Youth Conditional Caution (YCC) and Youth Caution (YC)

Youth Disposals - what are they?

If you commit certain types of offence and you admit it, you may be able to get a Youth Caution or Youth Conditional Caution instead of going to court. These are also know as out of court disposals - this is a way of dealing with a crime or offence that does not require a prosecution in court. They allow the police to deal quickly and fairly with low level, often first time offending.

Youth Cautions and Youth Conditional Cautions are formal warnings that are kept on record by the police.

To decide if a Caution or Conditional Caution is the best thing to do, the police will refer your case to a panel made up of youth professionals from different agencies.

The panel will either make a decision straight away or ask for more information about you or your case.

To help with the decision, the Youth Offending Team may contact you or your parents or carer to arrange an assessment meeting with you. If you are under 16, your parent or carer must be at this meeting.

Assessment Meeting

At an assessment meeting, you and your parent or carer will be asked to share information about yourselves. You will also be asked about the offence and different areas of your life, such as education, family and health for example.

To complete an assessment the Youth Offending Team will contact other agencies such as your school, Children's Services and the police. Any information will be treated in line with the Data Protection Act.

If you tell us something during the meetings about a risk of harm to yourself or others, or if it is clear that an offence has been committed which has not been dealt with already, we will pass this information on to the police or Childrens Social Services.

Information from the meeting will be given to the panel to make a decision on the best way to deal with your case.

Youth Caution

A Youth Caution is a formal warning that is kept on record by the police. It can be given to young people under the age of 18 who have committed a criminal offence.

If you receive a Youth Caution, the victim of your crime may be invited to meet with you to discuss the offence - you will be informed of this beforehand if this is the case.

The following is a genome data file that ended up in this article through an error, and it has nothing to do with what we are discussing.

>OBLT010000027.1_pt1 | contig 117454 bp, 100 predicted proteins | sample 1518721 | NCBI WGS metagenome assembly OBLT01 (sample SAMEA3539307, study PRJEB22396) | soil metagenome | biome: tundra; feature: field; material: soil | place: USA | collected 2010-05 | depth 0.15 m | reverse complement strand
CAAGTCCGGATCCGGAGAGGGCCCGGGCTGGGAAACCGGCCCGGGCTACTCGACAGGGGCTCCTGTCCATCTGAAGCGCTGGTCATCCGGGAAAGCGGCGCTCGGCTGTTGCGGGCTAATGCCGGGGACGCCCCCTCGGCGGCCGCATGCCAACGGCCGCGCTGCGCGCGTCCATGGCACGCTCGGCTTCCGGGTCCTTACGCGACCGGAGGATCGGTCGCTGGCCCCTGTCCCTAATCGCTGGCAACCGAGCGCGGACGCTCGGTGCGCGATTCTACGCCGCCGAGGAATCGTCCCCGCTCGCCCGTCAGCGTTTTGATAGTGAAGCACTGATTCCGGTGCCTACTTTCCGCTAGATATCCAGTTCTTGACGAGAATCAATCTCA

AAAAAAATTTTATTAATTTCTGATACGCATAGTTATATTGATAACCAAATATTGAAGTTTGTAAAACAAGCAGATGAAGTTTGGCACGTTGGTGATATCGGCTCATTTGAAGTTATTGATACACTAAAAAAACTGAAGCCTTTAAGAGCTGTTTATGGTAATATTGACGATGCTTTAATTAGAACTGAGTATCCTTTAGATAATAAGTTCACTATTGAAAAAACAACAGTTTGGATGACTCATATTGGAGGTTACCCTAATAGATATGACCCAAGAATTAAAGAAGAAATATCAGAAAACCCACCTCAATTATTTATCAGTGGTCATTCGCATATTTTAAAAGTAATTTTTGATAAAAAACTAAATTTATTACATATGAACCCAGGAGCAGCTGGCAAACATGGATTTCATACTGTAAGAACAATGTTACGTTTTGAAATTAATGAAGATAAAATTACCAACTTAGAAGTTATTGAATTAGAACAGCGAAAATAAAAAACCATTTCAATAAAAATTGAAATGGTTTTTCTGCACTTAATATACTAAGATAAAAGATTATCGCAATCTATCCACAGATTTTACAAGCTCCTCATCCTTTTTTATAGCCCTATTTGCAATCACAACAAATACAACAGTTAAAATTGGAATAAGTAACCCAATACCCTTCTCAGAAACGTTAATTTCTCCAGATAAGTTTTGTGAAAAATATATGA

In addition, the Youth Offending Team may do some work with you to help you stay out of trouble. This work is voluntary, but if you decide not to do it, this may affect what happens to you if you get into trouble in the future.

Youth Conditional Caution

A youth conditional caution is a formal warning that is kept on record by the police. It can be given to young people under the age of 18 who have committed a criminal offence.

If you receive a Youth Conditional Caution, it will include at least one condition which you must complete. This is not voluntary and you must attend the meetings with the Youth Offending Team and carry out any conditions set for you. If you do not complete the programme, you will have to go to Court.

Examples of what can be part of a Youth Conditional Caution are:

  • Doing some community work to make up for your offence
  • Anger management work
  • Drugs or alcohol work
  • Staying away from certain places/people
  • Writing a letter of apology
  • Victim awareness work
  • Positive activities
  • Access to other services


Recording of Disposals

Will I have to disclose this in the future?

Youth Cautions and Youth Conditional Cautions are not convictions, but are formal criminal justice disposals.

Youth Cautions come under the provisions of a the Rehabilitaion of Offences Act 1994 and do not need to be disclosed unless you have been specifically asked if you have ever received a caution.

Youth Conditional Cautions also do not have to bve disclosed afer 3 months, if the conditions are met, unless you have been specifically asled if you have ever received a caution.

However, if you are asked to complete a full Disclosure and Barring Service, for example if you are working with children or vulnerable people, a Youth Caution or Youth Conditional Caution will show up.

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